The Hooey Factor

The Hooey Factor

By: NBASCOUT / Special to

With a change in principal ownership of the New Jersey Nets in process, the hooey factor has reared its ugly head in real force of late.* It seems that former players that have wanted to stigmatize outgoing ownership and condition incoming ownership are working overtime to get pundits and fellow players alike to take parting shots at outgoing principal owner Bruce Ratner.

Claims that he \”cared more about real estate than basketball,\” that he was \”too cheap to win\” and \”ruined the team\” abound. Let me address each and suggest that Bruce Ratner did more for the New Jersey Nets than any owner ever will.

Firstly, he laid the foundation for lasting success and competitiveness on an elite level by bringing the Nets to a venue – Brooklyn – that would support the team and attract playing or coaching talent that the Meadowlands never did. No less than Hall-of-Fame Coach Phil Jackson intoned that the Meadowlands were too isolated – lacking a fan base and energy source – to support a successful team as the reason he couldn\’t coach there despite the most lucrative offer of his career by far that was tendered to him at one point by the Nets. What does that tell you about the crucial role that \”real estate\” and Ratner\’s move to Brooklyn will play?

In this case, caring about the real estate will take care of the team\’s future. Ratner\’s the only man to engineer such a relocation to a venue that can support basketball on an elite level bringing with it a rabid fan base that is sure to sell out and afford the Nets the best possible stage for success.

Bruce Ratner should go down in history as the man that changed the face of Nets basketball for the better for all time. His ambitious dreams may well culminate in a title-winning perennial contender like the Lakers\’ franchise has been.

Of course, he needs a lot of help from his astute billionaire strategic partner who is no slouch. This guy is no stranger to basketball and winning league titles. The rest is sour grapes by former players and their pundit patrons who wish the worst for the team.

Secondly, claims that Ratner was too cheap don\’t wash. Tracing the decline of the team to the failure to retain Kenyon \”K-Mart\” Martin is absurd.

After making two finals appearances the team was already in decline culminating with the rebuild that is underway now. Jefferson, Carter and an aging Kidd saw to it with no title run again in sight.

K-Mart did New Jersey a huge favor by turning down some odd $70mil (talk about cheap?) to opt for a little more in Denver only to become Knee-Mart – not able to perform to his previous standards in his prime.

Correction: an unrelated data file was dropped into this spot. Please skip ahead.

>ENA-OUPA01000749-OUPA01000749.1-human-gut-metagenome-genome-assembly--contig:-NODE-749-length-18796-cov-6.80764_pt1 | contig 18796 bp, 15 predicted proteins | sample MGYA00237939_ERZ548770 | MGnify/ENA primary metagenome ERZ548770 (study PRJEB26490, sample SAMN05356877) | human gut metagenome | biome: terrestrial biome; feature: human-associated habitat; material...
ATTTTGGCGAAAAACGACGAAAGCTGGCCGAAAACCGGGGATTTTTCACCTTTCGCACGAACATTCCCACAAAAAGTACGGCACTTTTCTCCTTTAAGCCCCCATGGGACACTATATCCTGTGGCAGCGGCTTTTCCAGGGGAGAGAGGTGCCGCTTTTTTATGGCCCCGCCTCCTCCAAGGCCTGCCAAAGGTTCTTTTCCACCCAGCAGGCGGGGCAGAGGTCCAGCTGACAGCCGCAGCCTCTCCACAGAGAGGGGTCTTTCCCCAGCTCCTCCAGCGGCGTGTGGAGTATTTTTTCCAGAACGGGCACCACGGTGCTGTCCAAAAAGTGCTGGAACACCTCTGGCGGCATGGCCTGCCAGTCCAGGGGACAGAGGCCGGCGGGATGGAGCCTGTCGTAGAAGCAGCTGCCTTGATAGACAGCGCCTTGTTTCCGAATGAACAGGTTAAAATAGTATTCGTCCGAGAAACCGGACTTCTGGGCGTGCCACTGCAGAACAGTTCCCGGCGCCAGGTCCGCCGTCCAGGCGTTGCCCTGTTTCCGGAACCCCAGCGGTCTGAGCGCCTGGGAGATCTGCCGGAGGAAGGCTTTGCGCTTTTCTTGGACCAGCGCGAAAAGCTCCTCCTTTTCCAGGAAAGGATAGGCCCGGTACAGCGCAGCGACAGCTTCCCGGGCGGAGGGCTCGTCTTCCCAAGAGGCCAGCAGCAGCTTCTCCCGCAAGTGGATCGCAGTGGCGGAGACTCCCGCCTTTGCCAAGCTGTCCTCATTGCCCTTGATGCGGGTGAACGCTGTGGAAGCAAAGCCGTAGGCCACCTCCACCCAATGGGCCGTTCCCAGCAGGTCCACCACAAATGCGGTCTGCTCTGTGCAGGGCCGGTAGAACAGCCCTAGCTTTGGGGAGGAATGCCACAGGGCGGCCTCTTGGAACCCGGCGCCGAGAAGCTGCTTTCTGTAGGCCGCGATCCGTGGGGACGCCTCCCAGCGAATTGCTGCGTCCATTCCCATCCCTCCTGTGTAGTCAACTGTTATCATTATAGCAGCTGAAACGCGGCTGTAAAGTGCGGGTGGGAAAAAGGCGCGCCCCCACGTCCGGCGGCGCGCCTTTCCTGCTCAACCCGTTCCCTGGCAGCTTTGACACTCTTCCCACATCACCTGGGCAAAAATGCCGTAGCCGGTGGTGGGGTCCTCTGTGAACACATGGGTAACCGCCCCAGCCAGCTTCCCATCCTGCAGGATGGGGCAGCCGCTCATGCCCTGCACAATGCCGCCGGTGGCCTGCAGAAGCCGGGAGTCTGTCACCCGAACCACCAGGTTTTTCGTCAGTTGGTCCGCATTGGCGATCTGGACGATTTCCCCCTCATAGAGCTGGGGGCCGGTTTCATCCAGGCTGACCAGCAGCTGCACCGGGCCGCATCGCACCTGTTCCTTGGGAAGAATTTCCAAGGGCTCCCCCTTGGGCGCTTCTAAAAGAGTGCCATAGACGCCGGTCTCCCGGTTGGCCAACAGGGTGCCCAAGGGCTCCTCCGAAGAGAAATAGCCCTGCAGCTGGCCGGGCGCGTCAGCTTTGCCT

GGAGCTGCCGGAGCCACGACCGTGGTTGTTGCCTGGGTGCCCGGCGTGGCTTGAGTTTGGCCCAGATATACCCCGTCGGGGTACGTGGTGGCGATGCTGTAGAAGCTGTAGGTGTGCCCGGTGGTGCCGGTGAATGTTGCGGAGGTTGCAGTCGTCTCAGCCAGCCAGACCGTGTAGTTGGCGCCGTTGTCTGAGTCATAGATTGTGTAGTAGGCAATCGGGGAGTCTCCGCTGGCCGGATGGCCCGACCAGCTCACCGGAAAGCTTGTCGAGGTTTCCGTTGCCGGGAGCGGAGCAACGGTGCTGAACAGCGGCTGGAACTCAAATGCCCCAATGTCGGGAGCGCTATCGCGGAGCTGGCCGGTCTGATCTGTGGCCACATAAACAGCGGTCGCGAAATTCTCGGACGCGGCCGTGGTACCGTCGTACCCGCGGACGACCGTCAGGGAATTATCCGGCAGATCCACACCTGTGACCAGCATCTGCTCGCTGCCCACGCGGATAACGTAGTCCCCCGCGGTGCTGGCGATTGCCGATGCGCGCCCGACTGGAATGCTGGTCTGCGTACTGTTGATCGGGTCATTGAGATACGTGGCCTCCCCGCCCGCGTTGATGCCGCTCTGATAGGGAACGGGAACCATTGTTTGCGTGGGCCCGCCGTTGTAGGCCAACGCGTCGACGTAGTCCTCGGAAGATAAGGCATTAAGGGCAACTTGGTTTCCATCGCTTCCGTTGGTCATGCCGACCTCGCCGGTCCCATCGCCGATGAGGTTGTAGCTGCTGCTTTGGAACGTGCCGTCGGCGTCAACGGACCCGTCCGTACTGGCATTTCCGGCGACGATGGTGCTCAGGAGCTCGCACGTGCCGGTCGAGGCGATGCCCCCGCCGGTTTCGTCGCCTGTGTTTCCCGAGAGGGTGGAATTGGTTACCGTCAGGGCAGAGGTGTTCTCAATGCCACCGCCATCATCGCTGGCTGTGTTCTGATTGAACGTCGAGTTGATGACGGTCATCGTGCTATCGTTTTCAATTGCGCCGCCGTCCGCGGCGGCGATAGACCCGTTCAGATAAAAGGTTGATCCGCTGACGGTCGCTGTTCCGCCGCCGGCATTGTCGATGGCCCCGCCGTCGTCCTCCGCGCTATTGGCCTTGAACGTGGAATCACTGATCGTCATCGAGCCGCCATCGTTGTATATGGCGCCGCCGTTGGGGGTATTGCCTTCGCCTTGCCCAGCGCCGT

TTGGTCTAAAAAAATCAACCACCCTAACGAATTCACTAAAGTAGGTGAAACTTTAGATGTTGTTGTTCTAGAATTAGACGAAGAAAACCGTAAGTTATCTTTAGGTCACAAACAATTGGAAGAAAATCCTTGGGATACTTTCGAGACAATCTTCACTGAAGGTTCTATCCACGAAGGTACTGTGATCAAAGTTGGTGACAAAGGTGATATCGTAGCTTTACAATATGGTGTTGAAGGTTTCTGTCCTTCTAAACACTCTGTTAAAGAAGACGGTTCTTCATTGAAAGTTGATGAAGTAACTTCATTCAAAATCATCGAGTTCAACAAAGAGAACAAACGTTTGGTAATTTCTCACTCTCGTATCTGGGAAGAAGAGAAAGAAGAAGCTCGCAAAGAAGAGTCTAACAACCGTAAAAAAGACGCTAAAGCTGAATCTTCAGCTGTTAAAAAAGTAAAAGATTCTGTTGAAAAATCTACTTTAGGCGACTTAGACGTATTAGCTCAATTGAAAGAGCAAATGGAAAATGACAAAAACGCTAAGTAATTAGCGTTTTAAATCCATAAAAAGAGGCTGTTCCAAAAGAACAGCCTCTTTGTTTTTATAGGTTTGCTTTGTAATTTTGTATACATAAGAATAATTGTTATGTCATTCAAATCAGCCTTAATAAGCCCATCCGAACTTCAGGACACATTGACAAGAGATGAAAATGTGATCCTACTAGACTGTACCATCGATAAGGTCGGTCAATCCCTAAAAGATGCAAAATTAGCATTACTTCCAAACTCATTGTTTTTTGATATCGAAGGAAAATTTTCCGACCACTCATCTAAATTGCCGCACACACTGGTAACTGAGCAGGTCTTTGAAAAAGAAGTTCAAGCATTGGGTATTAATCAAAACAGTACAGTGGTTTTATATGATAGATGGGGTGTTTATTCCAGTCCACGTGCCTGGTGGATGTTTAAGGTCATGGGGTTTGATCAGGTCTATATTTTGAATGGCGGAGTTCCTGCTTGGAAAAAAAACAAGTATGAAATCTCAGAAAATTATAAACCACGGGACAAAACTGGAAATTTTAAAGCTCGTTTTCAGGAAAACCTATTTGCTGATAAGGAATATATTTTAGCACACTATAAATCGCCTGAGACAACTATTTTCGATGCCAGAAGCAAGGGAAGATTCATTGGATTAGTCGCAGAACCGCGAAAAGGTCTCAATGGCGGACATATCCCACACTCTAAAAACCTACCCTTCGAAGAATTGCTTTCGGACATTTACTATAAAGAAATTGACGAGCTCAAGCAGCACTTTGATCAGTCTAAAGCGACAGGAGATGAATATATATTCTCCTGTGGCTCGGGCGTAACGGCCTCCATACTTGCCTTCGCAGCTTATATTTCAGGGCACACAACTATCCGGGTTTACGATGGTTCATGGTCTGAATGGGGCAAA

If Ratner is so cheap, why with a respectable, average $57million payroll, certainly not the lowest in the league by far, are the Nets not able to enjoy a single victory this season from such highly paid professionals? The Charlotte Bobcats owner has a smaller payroll and the team wins some games.

Is it Ratner\’s fault? Does he collect $57 million to perform on the court and produce nothing except goose eggs! Who ruined the team?

Finally, as I\’ve often said, it\’s not the money you spend, but how wisely, that determines success or failure in the NBA. Isiah Thomas\’ forays into fiscal insanity are proof of it. The Knicks are still digging out. Let that be a lesson to the new-potential-majority owner: \”Mike.\”

It seems that all who are taking parting shots at current Principal Owner Bruce Ratner are forgetting that he will remain a minority owner of the team with a huge stake in its success going forward owing to the real estate it will support.

The NBA can use another team in New York in a brand new billion dollar arena on the largest stage in the NBA. A club with some assets, upside and financial flexibility give the Nets a chance to compete better than one without.

NBASCOUT is an independent freelance sportswriter that covers the NBA and the New Jersey Nets. He is not affiliated with the National Basketball Association. Copyright 2009 by NBASCOUT, all rights reserved. This material may not be published, broadcast, rewritten, or redistributed without the express written consent of the author. The opinions expressed herein are those of the author and not necessarily this website. You may e-mail NBASCOUT in care-of his wife, who writes for children, at

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